Environmental Health Review, vol. 61 no. 2, pg 50-63
Lauren E. Wallar,* Scott A. McEwen,* Jan M. Sargeant,* Nicola J. Mercer,† Andrew Papadopoulos*
Tristen Land of 6 On the Scene reports a video shared on social media shows a mouse inside a bag of hamburger buns at a Wendy’s restaurant in Catoosa and now corporate is investigating.
Employees say they not only found the mice disturbing but also the cigarettes left on the counters at their sandwich stations. Now they believe something needs to be done.
Especially if the mice were smoking.
“I go in and I see it’s moving around in the bag and you can see like rat feces and all that and it was just disgusting,” said Skylar Frame.
Skylar was at work yesterday when she says she saw mice racing through the buns. She says her coworkers reported it to a manager but were told to continue serving customers.
“I was like what am I supposed to do with the buns and she’s like take the stack, take it down and go use some other buns,” Said fellow employee Samantha Nibbelink.
“There was no stopping, so we had to keep going.” Said employee Vincent Vang.
Today the restaurant was open to customers. Wendy’s sent us this statement, saying in part,
“We immediately launched an investigation with our pest control vendor and internal quality assurance experts to ensure immediate and appropriate action is taken. We have stringent procedures in place to ensure a safe and well-maintained restaurant.”
The aim of this study was to examine the consumer use of Singapore’s letter-based grading information disclosure system and its influence on dining establishment choice.
We used data from a national survey of 1533 households collected from 2012 to 2013 in Singapore to assess (i) the proportion of adults who refer to the letter grade before dining and (ii) the impact of the letter grade on their willingness to dine at an establishment. We used multivariable logistic regression to account for the independent effects of socio-demographic factors. The proportion of respondents who referred to a letter grade before dining was 64.5% (95% confidence interval [CI] = 62.1%, 66.9%). Propensity for referral differed by dining frequency, ethnicity and employment.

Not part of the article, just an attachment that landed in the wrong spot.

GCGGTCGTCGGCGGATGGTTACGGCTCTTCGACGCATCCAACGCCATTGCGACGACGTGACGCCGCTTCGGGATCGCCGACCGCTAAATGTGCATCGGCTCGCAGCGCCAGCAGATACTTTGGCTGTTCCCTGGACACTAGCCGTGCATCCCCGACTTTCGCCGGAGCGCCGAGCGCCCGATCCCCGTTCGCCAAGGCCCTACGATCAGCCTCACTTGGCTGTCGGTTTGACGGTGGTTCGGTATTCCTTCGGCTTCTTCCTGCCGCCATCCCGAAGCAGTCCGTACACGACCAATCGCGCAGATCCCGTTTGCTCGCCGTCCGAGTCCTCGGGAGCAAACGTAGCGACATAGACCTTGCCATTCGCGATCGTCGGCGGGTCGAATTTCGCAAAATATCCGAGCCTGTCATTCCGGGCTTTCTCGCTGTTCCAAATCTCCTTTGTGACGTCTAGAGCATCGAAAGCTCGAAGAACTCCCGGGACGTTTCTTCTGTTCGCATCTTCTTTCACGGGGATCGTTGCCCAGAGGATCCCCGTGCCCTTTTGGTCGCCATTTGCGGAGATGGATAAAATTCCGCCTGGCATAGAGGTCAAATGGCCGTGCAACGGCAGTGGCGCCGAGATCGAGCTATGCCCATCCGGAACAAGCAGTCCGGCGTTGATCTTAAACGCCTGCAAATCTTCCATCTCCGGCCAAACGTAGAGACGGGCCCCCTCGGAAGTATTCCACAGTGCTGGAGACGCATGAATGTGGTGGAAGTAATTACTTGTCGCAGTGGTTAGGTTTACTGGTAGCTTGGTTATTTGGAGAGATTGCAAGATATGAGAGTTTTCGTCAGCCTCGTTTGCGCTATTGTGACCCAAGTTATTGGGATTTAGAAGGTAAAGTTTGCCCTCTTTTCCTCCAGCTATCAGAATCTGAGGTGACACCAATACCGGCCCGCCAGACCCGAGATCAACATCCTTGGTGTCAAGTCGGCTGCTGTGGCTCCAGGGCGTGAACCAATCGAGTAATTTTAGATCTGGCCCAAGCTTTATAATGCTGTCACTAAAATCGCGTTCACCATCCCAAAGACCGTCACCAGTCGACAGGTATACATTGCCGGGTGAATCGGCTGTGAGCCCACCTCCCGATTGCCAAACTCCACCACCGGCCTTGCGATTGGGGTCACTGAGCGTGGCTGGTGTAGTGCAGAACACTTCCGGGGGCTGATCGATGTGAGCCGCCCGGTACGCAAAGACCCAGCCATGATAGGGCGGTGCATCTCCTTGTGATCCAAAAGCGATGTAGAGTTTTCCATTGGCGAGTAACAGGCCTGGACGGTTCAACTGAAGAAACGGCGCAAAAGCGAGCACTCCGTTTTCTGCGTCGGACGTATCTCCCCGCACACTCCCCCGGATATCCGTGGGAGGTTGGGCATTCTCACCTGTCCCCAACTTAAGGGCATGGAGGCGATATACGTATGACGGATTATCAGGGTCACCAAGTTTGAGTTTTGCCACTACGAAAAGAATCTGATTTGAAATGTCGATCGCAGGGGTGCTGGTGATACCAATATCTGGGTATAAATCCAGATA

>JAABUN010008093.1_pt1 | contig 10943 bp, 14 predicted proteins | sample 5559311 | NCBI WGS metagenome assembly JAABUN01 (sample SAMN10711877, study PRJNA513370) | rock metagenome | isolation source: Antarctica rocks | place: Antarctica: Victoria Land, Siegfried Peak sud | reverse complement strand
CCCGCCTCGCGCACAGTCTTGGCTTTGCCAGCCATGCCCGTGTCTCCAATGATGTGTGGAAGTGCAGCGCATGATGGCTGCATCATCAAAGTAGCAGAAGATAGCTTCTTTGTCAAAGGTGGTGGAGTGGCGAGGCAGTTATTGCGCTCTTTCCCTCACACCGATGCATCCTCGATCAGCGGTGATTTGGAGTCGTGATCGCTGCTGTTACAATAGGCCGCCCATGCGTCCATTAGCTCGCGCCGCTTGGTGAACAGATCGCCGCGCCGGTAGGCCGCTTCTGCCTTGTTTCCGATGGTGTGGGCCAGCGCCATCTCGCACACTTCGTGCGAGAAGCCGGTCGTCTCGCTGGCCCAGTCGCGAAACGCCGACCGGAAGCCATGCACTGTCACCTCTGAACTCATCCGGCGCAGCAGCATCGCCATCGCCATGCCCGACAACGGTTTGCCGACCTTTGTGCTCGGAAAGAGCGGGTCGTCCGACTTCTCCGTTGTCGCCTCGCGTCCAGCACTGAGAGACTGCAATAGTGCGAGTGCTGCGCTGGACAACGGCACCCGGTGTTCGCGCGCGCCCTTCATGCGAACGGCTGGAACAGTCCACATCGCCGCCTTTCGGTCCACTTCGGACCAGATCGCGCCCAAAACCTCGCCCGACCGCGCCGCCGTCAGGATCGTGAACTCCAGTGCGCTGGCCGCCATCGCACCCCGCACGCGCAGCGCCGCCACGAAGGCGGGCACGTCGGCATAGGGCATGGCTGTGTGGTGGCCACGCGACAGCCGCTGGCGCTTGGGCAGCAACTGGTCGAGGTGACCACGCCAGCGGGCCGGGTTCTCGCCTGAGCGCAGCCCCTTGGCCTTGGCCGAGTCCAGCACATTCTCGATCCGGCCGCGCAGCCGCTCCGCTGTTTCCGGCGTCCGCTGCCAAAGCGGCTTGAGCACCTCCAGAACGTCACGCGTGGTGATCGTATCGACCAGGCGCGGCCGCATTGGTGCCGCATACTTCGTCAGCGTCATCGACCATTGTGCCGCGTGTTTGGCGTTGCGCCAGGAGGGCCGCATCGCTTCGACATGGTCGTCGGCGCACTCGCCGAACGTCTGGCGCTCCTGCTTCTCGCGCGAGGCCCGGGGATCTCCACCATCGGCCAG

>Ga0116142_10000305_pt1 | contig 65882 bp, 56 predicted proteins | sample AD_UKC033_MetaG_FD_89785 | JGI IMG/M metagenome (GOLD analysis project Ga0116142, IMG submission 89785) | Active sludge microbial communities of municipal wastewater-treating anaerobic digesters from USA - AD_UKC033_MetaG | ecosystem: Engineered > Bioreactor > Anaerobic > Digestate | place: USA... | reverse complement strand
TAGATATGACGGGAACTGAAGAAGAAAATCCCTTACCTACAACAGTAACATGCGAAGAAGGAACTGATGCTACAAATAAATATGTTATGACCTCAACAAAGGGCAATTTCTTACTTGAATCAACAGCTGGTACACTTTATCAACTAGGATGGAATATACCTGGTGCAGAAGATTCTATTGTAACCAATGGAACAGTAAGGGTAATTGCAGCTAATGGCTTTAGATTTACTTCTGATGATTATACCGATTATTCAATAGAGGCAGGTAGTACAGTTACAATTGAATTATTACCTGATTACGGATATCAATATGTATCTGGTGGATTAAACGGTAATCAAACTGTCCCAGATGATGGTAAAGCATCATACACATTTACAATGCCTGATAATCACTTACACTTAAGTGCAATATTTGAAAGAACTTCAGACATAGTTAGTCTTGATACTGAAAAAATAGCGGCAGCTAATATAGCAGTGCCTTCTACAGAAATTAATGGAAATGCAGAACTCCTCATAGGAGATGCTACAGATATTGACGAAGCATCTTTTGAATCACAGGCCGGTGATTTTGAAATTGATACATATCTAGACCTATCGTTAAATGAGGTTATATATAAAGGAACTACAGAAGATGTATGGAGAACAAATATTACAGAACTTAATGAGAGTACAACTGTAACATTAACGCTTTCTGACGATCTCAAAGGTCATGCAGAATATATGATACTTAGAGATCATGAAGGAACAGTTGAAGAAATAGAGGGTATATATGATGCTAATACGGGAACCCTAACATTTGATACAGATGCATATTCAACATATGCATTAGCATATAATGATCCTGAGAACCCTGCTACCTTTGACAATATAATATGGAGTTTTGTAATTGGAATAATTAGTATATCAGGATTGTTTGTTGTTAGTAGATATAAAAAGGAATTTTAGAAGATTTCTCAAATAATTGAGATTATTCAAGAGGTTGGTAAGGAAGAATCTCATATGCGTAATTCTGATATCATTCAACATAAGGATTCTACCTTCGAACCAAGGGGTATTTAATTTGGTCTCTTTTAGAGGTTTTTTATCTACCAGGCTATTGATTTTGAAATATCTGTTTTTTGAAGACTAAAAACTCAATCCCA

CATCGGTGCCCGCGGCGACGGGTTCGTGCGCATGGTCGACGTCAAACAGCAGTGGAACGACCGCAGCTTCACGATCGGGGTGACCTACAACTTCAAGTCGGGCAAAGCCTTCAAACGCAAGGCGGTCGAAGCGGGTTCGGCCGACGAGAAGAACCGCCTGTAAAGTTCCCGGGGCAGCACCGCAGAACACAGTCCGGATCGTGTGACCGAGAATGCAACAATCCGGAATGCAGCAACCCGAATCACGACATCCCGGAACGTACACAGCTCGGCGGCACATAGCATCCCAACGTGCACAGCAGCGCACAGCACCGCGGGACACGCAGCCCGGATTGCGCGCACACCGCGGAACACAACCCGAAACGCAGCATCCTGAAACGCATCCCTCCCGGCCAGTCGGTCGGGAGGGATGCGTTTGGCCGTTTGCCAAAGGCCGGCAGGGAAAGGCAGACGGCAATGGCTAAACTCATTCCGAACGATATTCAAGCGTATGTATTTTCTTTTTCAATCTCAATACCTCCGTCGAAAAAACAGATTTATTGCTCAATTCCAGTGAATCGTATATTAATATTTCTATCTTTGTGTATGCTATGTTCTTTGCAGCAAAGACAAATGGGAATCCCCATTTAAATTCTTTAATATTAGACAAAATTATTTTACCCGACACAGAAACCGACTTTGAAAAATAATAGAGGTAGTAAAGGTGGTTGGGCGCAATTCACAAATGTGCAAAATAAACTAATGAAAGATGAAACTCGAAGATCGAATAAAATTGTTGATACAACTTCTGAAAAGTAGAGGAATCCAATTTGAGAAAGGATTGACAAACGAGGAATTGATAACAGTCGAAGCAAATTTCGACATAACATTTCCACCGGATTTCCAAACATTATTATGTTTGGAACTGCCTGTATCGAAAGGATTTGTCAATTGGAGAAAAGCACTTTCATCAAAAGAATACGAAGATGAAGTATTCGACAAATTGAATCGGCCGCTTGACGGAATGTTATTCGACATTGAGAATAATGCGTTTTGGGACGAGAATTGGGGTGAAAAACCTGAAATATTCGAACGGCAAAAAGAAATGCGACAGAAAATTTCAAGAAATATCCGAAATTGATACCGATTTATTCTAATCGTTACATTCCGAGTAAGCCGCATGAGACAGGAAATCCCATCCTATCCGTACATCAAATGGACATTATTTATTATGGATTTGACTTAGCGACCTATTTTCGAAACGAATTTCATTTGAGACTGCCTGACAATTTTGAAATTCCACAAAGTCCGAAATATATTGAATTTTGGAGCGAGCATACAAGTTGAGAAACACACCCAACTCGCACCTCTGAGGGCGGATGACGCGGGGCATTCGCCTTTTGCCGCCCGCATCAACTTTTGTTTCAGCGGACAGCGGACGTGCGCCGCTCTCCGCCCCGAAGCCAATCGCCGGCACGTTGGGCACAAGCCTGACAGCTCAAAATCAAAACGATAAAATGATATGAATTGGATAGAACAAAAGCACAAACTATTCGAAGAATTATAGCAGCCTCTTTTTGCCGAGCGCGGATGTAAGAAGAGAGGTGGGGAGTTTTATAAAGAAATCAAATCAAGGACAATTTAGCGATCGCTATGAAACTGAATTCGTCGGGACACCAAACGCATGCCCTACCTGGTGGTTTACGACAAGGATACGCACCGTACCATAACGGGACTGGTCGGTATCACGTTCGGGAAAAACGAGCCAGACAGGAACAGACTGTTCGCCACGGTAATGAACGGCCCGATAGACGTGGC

Fewer respondents were willing to dine at a ‘C’ (lower) graded establishment [10.3% (95% CI = 8.8%, 11.8%)] compared to a ‘B’ graded establishment [85.3% (95% CI = 83.5%, 87.0%)]. Willingness to dine at a ‘C’ graded establishment differed by dining frequency, housing type and citizenship. The letter-based grading information disclosure system in Singapore is commonly used among Singaporeans and influences establishment choice.
Our findings suggest that information disclosure systems can be an effective tool in influencing consumer establishment choice and may be useful to help improve food safety in retail food establishments. The implementation of such information disclosure systems should be considered in other countries where it has yet to be introduced and be periodically assessed for its effectiveness and to identify areas requiring improvements.
Use of the letter-based grading information disclosure system and its influence on dining establishment choice in Singapore: A cross-sectional study
Sweetness Luxury Homemade Desserts in Ardcavan, Co Wexford, was the subject of an inspection by environmental health officers with the Health Service Executive (HSE) in May.
During the inspection, nine dead mice were found in the production area and associated stores directly off the production area. Seven of the dead mice were found below and behind one of the chest freezers in the goods inwards/dispatch area.
One of the dead mice was found in the small store directly off the cold room, while another was observed in a store area behind the partition wall adjacent to the main oven.
There was “prolific evidence” of mice droppings observed in the premises including on all food shelving; on the floor beside the open food packaging shelving; and at all wall/floor joins throughout the dispatch area that opens into the food production area.
Droppings were also observed on shelving and amongst electrical cables and files on the floor of the office in the food production area.
More were observed in baking trays on a trolley stored beside the main oven and adjacent to the wall cladding where other mice droppings had been identified in the production room.